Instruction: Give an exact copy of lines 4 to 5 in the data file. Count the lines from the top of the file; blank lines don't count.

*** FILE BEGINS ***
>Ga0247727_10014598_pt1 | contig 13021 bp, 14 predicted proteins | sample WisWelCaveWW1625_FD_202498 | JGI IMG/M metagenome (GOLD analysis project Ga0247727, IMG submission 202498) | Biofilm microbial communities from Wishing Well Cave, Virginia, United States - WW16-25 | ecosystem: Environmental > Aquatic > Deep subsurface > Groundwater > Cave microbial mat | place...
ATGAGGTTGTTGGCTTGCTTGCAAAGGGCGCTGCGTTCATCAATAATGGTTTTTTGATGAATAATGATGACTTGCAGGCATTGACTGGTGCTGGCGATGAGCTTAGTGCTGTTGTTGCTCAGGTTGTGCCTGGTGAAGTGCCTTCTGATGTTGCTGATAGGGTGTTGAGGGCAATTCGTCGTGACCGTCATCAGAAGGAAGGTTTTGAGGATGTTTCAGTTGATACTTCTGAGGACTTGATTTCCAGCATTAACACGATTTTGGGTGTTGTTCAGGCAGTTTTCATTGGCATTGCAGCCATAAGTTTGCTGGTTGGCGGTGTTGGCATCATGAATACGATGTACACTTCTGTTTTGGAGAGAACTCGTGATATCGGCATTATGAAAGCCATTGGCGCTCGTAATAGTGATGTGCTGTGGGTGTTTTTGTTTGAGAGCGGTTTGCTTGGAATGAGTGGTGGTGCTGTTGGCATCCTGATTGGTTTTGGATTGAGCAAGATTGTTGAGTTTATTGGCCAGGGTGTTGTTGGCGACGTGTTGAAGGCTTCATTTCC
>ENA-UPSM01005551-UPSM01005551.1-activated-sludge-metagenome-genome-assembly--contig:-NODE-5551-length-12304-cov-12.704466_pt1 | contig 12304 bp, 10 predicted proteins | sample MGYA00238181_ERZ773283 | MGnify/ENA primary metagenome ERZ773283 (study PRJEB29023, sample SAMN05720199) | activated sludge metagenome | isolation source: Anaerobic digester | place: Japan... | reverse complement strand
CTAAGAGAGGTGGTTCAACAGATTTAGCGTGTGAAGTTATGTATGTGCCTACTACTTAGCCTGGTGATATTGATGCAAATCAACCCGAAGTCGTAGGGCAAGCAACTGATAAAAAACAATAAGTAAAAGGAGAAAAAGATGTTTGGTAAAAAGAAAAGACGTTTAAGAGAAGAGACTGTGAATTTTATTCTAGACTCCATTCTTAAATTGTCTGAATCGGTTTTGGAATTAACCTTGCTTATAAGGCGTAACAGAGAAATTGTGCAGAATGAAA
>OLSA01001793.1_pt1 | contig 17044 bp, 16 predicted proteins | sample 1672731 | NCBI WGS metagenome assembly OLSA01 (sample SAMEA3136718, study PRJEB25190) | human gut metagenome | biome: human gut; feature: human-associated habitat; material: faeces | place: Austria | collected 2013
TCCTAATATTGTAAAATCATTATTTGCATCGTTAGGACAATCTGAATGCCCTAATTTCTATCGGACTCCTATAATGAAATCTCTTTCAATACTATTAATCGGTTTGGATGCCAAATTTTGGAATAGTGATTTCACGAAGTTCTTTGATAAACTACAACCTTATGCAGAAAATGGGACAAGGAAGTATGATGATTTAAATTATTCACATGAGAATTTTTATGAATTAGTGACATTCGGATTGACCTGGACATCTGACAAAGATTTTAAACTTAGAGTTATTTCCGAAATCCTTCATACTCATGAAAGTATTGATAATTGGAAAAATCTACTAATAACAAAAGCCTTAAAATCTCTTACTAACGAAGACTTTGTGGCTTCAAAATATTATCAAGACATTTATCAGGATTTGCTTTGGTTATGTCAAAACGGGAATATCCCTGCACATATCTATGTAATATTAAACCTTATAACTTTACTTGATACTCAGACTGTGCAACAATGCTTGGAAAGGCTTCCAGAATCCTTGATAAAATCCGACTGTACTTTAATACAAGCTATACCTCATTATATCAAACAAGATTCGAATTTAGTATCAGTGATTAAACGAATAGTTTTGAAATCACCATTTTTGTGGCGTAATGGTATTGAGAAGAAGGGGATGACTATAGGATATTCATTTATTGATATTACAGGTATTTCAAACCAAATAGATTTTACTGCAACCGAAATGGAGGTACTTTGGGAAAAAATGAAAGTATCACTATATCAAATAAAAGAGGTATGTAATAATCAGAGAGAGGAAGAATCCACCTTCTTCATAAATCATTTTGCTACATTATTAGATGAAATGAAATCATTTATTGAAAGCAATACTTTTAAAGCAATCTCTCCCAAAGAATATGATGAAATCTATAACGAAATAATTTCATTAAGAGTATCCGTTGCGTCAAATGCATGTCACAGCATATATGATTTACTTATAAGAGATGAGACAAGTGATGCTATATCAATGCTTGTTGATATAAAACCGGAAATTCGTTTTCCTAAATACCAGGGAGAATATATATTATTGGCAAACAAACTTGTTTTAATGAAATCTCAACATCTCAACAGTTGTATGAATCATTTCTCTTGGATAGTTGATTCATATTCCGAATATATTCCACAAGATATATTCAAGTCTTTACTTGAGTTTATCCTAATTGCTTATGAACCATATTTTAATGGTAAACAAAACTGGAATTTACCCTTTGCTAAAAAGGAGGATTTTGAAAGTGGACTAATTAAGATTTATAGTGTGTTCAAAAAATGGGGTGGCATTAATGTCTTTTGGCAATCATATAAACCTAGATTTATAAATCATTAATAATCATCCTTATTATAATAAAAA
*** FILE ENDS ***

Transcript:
CTAAGAGAGGTGGTTCAACAGATTTAGCGTGTGAAGTTATGTATGTGCCTACTACTTAGCCTGGTGATATTGATGCAAATCAACCCGAAGTCGTAGGGCAAGCAACTGATAAAAAACAATAAGTAAAAGGAGAAAAAGATGTTTGGTAAAAAGAAAAGACGTTTAAGAGAAGAGACTGTGAATTTTATTCTAGACTCCATTCTTAAATTGTCTGAATCGGTTTTGGAATTAACCTTGCTTATAAGGCGTAACAGAGAAATTGTGCAGAATGAAA
>OLSA01001793.1_pt1 | contig 17044 bp, 16 predicted proteins | sample 1672731 | NCBI WGS metagenome assembly OLSA01 (sample SAMEA3136718, study PRJEB25190) | human gut metagenome | biome: human gut; feature: human-associated habitat; material: faeces | place: Austria | collected 2013